Higher inflation and rising taxation to fund growing demand for healthcare and other public services will cause living standards in Britain to barely rise over the coming year, the Institute for Fiscal Studies think tank said on Thursday.

The IFS – whose views on economic policy are closely watched in Britain – said Wednesday’s budget statement from finance minister Rishi Sunak represented a big shift in favour of higher taxation and spending, compared with his immediate predecessors.

“What we have had is a chancellor responding to the ever-increasing demands of the healthcare system on the one hand, and the increasingly dire plight of the likes of the justice, social care and prison systems, starved of funding for a decade, on the other,” IFS director Paul Johnson said.

Britain’s budget forecasting agency, the Office for Budget Responsibility, said Sunak’s budget would take public spending to its highest since the 1970s and see the tax burden rise to its highest since the 1950s.

A rise in payroll taxes for workers and employers, starting in April, will bring 16 billion pounds ($22 billion) of annual revenue to fund more health spending. Increased tax on corporate profits from 2023 is forecast to raise a similar amount.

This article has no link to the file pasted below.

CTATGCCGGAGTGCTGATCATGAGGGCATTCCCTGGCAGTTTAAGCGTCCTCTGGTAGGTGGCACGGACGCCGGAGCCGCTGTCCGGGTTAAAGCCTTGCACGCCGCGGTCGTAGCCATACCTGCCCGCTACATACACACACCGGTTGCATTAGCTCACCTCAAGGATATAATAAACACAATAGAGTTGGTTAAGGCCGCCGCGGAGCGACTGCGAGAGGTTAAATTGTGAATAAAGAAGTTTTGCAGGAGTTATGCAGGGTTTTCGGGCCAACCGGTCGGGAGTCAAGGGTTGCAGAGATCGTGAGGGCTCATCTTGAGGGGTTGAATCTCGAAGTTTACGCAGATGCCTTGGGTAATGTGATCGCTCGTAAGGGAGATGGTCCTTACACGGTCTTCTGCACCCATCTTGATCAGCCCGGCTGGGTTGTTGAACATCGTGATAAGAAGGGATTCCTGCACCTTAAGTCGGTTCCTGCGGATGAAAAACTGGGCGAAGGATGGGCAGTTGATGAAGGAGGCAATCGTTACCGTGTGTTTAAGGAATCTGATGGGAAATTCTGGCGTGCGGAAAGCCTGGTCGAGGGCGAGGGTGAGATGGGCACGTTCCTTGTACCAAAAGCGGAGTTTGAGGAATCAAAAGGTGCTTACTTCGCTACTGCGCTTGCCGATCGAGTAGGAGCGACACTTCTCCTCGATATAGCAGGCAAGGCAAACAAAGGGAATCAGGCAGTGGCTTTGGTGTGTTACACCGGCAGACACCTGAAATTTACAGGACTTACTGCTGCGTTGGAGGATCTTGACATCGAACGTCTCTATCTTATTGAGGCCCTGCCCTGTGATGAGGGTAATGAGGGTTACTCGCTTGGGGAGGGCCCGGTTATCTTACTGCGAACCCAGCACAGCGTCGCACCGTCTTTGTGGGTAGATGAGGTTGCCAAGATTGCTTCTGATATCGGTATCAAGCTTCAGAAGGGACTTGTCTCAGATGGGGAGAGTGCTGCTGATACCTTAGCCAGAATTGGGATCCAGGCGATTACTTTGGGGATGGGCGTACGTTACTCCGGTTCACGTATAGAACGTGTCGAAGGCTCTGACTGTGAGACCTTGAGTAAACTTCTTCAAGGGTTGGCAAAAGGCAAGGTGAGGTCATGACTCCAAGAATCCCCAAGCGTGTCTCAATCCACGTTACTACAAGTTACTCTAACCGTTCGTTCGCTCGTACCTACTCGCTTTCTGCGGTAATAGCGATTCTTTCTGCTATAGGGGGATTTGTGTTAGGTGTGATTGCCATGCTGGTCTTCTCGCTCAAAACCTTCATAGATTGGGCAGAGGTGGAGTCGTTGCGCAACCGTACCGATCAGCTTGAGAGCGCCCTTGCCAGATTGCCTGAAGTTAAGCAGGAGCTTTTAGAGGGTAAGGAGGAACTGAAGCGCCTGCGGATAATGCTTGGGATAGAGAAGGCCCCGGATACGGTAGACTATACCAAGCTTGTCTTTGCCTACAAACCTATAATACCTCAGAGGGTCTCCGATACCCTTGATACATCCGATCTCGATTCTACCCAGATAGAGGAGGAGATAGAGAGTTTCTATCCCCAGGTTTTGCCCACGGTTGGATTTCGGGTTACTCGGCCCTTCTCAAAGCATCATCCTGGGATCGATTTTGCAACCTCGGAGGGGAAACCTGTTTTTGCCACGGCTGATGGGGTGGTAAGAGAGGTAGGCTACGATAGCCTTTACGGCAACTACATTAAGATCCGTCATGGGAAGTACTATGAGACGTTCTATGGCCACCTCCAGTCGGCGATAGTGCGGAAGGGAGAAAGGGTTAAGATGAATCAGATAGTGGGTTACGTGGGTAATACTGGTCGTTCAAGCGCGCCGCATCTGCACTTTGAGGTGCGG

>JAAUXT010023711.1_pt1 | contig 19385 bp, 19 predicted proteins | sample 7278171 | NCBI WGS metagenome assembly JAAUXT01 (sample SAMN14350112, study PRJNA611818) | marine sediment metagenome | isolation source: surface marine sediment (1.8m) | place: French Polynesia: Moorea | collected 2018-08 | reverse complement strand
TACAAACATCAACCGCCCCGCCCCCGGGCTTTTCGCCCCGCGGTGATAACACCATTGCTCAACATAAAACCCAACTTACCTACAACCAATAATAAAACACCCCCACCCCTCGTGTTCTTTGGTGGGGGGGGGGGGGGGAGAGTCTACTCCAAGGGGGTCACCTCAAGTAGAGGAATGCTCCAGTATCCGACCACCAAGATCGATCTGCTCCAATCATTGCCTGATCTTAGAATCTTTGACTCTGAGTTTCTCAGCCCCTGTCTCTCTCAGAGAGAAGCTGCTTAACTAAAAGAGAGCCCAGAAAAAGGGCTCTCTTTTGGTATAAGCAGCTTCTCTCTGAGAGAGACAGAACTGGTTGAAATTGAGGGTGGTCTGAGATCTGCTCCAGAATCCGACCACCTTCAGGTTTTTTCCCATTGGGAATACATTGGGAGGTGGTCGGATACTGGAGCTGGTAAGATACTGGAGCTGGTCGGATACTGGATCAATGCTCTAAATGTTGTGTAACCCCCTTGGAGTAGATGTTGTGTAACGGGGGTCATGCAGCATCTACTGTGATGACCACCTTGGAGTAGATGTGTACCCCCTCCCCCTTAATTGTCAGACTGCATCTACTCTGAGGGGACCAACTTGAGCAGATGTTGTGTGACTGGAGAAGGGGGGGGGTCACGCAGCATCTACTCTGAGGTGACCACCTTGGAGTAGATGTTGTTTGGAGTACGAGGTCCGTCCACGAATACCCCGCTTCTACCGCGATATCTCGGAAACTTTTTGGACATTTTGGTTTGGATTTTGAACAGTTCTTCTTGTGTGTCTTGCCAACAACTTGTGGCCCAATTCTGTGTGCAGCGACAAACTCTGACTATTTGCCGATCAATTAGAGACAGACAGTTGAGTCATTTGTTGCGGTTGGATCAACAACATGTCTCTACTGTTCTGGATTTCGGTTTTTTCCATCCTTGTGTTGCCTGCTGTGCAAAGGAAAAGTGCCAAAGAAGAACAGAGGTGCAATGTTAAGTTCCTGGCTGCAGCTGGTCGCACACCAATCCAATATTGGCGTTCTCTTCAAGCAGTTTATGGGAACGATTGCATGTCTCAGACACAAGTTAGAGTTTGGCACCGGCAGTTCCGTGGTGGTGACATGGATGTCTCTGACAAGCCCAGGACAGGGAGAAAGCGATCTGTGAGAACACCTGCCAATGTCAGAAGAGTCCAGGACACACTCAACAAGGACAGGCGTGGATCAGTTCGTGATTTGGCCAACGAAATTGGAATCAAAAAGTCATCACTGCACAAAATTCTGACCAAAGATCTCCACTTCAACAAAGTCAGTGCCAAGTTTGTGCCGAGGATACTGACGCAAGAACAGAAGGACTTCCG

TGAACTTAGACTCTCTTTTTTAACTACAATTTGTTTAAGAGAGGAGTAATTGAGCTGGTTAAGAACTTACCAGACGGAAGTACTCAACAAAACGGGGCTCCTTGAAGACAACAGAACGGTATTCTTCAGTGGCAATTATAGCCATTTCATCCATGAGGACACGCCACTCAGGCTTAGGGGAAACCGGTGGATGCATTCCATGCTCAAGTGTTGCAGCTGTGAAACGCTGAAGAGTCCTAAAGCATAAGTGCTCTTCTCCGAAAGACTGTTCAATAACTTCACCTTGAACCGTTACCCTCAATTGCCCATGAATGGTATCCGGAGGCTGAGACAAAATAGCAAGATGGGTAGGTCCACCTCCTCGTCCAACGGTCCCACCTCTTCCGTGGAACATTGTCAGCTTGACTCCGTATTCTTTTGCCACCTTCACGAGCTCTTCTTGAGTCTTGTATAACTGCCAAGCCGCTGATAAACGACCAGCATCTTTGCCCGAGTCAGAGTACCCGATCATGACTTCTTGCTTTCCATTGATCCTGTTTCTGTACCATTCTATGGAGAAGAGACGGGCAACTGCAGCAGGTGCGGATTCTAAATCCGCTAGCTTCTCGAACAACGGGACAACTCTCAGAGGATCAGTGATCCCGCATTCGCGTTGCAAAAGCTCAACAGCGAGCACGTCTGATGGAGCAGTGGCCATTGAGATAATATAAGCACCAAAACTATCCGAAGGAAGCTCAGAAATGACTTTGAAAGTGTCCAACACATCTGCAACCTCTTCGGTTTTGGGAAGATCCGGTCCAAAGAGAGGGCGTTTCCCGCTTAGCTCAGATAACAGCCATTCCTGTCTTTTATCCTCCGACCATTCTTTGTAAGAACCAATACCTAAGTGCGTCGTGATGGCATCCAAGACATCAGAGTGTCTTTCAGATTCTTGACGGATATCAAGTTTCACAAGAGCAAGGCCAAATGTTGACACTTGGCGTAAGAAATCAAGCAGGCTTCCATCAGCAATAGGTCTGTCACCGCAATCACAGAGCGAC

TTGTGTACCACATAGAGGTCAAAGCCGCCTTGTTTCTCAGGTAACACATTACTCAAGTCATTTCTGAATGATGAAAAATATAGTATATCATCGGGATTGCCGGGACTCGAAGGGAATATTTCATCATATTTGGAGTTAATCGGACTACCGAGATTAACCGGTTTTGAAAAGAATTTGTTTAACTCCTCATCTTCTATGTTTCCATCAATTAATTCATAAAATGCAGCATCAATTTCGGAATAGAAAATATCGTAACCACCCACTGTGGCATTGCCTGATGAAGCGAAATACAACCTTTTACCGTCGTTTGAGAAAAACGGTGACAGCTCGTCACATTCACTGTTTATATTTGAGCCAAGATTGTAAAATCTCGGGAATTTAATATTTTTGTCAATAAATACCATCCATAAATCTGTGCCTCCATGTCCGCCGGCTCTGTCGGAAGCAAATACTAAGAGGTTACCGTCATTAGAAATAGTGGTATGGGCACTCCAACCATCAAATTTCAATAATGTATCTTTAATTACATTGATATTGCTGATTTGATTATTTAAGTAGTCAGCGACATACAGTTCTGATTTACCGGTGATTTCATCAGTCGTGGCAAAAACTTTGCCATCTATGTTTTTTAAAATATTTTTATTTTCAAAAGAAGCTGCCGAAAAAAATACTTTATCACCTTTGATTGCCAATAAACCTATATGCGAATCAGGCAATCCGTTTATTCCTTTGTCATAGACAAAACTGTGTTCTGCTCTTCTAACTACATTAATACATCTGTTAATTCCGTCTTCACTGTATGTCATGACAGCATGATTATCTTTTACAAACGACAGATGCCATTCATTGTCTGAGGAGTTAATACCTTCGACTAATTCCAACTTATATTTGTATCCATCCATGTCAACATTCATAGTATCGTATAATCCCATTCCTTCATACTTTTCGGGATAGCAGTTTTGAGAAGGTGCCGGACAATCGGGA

The OBR also forecast inflation will average 4 per cent next year, which would be its highest for a calendar year since 2011, due to higher energy prices and supply chain bottlenecks as the world economy emerges from the COVID-19 pandemic.

The IFS said the outlook for households’ disposable income was at odds with Sunak’s promise of “a new age of optimism”.

“Voters may not get much feel-good factor. High inflation, rising taxes and poor growth, still undermined more by Brexit than by the pandemic, will see real living standards barely rising and, for many, falling over the next year,” the IFS’s Johnson said.

British living standards have stagnated since the 2008 financial crisis. The Resolution Foundation think tank estimates real wages in 2024 will be just 2.4 per cent higher than 2008, compared with a 36 per cent rise in the 16 years before the financial crisis.

Prime Minister Boris Johnson has hailed the prospect of higher wages, as some businesses have raised wages in response to labour shortages created by the pandemic and lower post-Brexit immigration.

But almost all economists see higher productivity as the only long-term guarantee of higher living standards, something which increased post-Brexit trade barriers and reduced immigration is likely to hamper.

“The country remains in need of an economic strategy that steers us through this period of huge economic change while addressing long standing challenges of low productivity and high inequality,” said Resolution Foundation director Torsten Bell.